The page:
Assistant Professor, Smead Aerospace
Friday, Sep. 18 | 12:30 P.M. | Zoom Webinar - Registration Required
Abstract: As imperfectly designed agents in an uncertain world, autonomous systems will never work “out of the box” exactly as desired. By taking on tasks that push the technological limit, autonomous systems will encounter unexpected situations that go beyond their immediate capabilities. Autonomous systems must therefore be able to continuously and independently gather, process, and act on imperfect information. They must also be cognizant of what they can and cannot accomplish on their own and know when/how to seek help. In aerospace applications and beyond, scalable human-machine and machine-machine interactions will be essential for reinforcing the core perception, planning, learning, and reasoning algorithms that make machine autonomy on any one platform possible.
This talk will discuss innovative Bayesian algorithmic approaches developed by the COHRINT Lab at CU Boulder that enable autonomous systems to opportunistically leverage different available kinds of human-machine and machine-machine interaction while performing challenging tasks in the presence of complex uncertainties. I will focus in detail on our group’s work on probabilistic modeling, inference, and optimization techniques for augmenting autonomous state estimation and decision-making algorithms running onboard autonomous systems with inputs from human teammates, task assistants and supervisors. I will describe how our approaches connect rigorous statistical modeling and learning techniques with “plug-and-play” semantic interfaces that can readily adapt to a variety of applications and users. Results from aerospace applications such as unmanned air/ground reconnaissance, missile defense, and space robotics will show how our methods allow human-machine systems to “cut knots and fill in gaps” in fundamentally novel ways for challenging problems.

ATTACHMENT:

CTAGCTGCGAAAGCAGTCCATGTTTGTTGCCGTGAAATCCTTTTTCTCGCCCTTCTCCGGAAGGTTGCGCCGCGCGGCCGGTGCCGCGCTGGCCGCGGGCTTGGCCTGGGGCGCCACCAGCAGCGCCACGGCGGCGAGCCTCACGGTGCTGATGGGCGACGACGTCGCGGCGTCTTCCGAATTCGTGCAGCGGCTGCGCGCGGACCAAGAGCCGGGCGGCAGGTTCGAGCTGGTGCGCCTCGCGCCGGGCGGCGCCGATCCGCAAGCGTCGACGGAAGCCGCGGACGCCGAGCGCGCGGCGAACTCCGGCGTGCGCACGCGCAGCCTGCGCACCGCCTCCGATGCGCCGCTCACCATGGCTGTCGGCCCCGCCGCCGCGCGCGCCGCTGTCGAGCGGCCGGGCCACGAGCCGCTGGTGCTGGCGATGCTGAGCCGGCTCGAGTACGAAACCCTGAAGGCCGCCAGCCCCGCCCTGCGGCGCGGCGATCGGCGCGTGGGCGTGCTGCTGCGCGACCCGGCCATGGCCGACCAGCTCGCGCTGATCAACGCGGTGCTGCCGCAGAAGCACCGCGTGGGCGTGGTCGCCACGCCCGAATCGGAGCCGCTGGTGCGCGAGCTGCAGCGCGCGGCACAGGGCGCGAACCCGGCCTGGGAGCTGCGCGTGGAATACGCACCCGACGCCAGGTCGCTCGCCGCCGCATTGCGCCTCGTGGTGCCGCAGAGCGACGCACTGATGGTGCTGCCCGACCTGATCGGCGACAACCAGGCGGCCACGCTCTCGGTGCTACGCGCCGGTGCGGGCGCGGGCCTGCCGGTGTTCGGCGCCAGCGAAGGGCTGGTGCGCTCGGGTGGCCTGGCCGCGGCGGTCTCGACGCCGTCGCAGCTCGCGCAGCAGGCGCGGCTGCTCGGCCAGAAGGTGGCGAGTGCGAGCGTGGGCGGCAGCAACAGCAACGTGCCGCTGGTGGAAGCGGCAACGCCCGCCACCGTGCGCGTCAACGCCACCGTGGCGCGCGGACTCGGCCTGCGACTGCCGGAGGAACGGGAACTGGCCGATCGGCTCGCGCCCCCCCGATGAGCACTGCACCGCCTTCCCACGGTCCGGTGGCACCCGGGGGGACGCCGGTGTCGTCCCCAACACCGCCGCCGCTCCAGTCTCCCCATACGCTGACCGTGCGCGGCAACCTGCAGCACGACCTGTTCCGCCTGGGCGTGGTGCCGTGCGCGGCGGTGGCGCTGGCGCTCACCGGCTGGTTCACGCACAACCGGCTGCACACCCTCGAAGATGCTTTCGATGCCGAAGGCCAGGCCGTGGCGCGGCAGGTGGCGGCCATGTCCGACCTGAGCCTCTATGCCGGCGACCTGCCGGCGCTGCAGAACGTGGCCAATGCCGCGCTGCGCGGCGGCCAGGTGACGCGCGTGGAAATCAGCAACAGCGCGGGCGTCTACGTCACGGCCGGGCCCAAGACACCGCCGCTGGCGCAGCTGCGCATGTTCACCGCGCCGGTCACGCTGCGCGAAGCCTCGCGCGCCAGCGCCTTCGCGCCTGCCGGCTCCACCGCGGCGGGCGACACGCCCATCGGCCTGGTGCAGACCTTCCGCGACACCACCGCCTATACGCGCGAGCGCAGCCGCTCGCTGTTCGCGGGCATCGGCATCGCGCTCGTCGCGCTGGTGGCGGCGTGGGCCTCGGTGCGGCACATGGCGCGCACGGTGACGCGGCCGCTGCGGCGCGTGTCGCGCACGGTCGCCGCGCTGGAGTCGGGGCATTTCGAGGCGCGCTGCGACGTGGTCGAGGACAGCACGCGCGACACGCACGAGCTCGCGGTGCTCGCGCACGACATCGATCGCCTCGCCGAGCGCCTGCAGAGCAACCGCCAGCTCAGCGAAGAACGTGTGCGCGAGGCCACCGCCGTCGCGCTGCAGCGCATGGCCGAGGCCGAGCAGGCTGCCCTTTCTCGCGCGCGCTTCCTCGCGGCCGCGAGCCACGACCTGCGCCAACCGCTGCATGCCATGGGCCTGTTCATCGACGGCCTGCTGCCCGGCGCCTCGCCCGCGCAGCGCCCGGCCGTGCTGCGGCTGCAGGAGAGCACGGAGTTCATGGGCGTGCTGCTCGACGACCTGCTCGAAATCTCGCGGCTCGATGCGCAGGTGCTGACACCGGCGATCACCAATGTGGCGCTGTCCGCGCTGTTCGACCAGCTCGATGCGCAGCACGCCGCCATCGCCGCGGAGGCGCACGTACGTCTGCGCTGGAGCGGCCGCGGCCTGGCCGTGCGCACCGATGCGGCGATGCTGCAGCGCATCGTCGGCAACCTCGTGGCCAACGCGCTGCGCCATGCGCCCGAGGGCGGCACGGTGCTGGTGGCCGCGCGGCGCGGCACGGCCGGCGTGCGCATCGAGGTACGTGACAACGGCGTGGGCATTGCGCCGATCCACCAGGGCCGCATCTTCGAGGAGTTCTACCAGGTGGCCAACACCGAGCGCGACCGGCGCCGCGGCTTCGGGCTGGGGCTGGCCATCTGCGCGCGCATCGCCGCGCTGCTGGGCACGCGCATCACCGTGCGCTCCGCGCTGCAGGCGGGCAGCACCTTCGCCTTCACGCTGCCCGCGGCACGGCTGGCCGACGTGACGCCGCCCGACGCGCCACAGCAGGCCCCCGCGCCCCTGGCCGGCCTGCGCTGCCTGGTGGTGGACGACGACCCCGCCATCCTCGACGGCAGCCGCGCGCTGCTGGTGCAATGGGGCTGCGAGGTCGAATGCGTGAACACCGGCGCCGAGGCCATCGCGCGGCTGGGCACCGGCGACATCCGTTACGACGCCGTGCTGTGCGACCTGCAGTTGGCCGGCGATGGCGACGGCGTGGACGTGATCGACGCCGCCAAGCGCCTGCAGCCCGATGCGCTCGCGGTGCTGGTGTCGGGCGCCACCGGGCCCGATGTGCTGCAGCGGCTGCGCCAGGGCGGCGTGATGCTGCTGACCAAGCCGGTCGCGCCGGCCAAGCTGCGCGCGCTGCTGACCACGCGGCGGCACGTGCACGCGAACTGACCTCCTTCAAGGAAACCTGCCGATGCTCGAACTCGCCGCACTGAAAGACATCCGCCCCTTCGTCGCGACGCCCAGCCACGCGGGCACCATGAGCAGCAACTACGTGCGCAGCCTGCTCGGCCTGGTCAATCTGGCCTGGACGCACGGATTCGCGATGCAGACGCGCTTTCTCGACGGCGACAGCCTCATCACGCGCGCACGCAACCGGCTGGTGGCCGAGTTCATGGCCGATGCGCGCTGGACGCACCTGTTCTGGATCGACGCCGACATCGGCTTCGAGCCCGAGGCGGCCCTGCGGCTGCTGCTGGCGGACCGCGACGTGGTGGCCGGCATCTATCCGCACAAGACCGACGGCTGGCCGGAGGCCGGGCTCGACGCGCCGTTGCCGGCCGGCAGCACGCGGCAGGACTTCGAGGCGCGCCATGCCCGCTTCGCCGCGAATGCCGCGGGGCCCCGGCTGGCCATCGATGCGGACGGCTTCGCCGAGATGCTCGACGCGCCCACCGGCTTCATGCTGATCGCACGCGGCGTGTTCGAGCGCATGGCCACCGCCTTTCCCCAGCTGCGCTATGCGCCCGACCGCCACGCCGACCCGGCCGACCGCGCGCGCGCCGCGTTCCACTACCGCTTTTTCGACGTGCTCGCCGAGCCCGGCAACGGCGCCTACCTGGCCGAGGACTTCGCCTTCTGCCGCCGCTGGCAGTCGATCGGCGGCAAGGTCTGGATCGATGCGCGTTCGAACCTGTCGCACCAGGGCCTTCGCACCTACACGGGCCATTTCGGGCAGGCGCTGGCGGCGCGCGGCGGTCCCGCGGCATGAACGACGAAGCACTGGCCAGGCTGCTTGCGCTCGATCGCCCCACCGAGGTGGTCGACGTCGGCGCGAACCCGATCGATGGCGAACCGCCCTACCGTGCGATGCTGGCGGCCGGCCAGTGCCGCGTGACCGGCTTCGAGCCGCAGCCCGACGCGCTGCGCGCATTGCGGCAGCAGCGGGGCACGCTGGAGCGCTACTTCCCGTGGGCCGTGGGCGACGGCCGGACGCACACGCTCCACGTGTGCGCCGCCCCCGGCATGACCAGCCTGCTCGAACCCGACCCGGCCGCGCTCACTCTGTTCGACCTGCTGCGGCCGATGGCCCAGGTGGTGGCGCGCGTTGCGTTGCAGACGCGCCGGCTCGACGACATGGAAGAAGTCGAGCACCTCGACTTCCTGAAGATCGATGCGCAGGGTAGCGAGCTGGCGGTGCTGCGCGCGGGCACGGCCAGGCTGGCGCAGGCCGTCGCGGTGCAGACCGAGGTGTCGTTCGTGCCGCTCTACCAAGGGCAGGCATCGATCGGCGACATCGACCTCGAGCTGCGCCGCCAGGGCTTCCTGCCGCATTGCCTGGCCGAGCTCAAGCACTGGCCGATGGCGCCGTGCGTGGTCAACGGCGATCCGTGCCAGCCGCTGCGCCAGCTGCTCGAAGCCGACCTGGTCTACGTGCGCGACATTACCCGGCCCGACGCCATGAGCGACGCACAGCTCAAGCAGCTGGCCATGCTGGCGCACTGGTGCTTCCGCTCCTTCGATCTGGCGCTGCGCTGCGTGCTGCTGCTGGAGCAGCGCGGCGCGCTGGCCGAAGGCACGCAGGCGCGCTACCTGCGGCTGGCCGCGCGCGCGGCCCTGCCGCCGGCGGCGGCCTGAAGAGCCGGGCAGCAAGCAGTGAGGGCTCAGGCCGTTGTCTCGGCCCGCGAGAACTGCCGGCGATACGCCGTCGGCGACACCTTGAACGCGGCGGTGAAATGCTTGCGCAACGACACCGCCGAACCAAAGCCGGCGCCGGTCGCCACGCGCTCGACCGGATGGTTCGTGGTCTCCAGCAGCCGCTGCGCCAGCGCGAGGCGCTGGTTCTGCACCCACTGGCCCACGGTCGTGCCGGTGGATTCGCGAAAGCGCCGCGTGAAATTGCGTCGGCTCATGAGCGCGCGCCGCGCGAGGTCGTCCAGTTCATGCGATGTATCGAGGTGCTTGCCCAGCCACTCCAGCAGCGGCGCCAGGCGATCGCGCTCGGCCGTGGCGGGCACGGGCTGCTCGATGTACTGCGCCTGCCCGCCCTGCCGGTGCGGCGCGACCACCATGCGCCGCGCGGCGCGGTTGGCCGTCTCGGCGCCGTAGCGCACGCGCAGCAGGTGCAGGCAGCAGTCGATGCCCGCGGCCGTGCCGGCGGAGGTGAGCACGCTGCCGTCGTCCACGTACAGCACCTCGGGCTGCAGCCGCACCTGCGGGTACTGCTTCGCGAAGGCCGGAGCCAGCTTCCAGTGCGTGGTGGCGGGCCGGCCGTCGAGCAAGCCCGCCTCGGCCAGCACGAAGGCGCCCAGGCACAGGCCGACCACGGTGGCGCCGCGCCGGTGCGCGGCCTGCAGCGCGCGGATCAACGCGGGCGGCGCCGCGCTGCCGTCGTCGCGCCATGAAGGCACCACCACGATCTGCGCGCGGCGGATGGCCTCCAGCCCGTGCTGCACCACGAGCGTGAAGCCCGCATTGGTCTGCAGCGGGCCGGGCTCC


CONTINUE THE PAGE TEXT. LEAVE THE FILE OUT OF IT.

Time permitting, two other related areas of fundamental work being spearheaded by the COHRINT Lab will also be briefly highlighted: algorithmic competency self-assessment for managing human trust in autonomy; and decentralized data fusion (DDF) for large-scale cooperative vehicle tracking and navigation in challenging environments.
Bio: Nisar Ahmed is an Assistant Professor in the Smead Aerospace Engineering Sciences Department at the University of Colorado Boulder, and holds a courtesy appointment in the Computer Science Department. He is a member of the Research and Engineering Center for Unmanned Vehicles (RECUV) and directs the Cooperative Human-Robot Intelligence (COHRINT) Lab.
His research interests are in modeling, estimation and control of intelligent autonomous systems, especially for problems involving human-robot interaction, distributed sensor and information fusion, and decision-making under uncertainty. He received his B.S. in Engineering from Cooper Union in 2006, and Ph.D. in Mechanical Engineering from Cornell University in 2012 through an NSF Graduate Research Fellowship. He was a postdoctoral research associate in the Cornell Autonomous Systems Lab from 2012 to 2014.
He was awarded the 2011 AIAA Guidance, Navigation, and Control Conference Best Paper Award; and an ASEE Air Force Summer Faculty Fellowship in 2014; and the 2018 Aerospace Control and Guidance Systems Committee (ACGSC) Dave Ward Memorial Lecture Award. His work has been supported by the Army, Air Force, DARPA, Navy, NASA, and multiple industry sponsors, and he has also organized several international workshops and symposia on autonomous robotics, sensor fusion, and human-autonomy interaction. He is a Member of the IEEE and the AIAA Intelligent Systems Technical Committee, and he is the CU Co-Site Director of the NSF IUCRC Center for Unmanned Aerial Systems (C-UAS).